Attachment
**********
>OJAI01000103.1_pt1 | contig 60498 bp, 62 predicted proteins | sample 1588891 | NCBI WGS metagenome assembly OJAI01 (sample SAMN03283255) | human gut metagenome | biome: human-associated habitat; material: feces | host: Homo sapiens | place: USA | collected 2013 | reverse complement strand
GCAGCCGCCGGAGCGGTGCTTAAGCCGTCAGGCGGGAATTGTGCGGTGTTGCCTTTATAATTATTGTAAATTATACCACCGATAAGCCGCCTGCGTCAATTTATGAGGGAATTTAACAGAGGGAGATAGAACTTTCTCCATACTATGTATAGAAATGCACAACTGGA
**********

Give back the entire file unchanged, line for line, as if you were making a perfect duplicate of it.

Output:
>OJAI01000103.1_pt1 | contig 60498 bp, 62 predicted proteins | sample 1588891 | NCBI WGS metagenome assembly OJAI01 (sample SAMN03283255) | human gut metagenome | biome: human-associated habitat; material: feces | host: Homo sapiens | place: USA | collected 2013 | reverse complement strand
GCAGCCGCCGGAGCGGTGCTTAAGCCGTCAGGCGGGAATTGTGCGGTGTTGCCTTTATAATTATTGTAAATTATACCACCGATAAGCCGCCTGCGTCAATTTATGAGGGAATTTAACAGAGGGAGATAGAACTTTCTCCATACTATGTATAGAAATGCACAACTGGA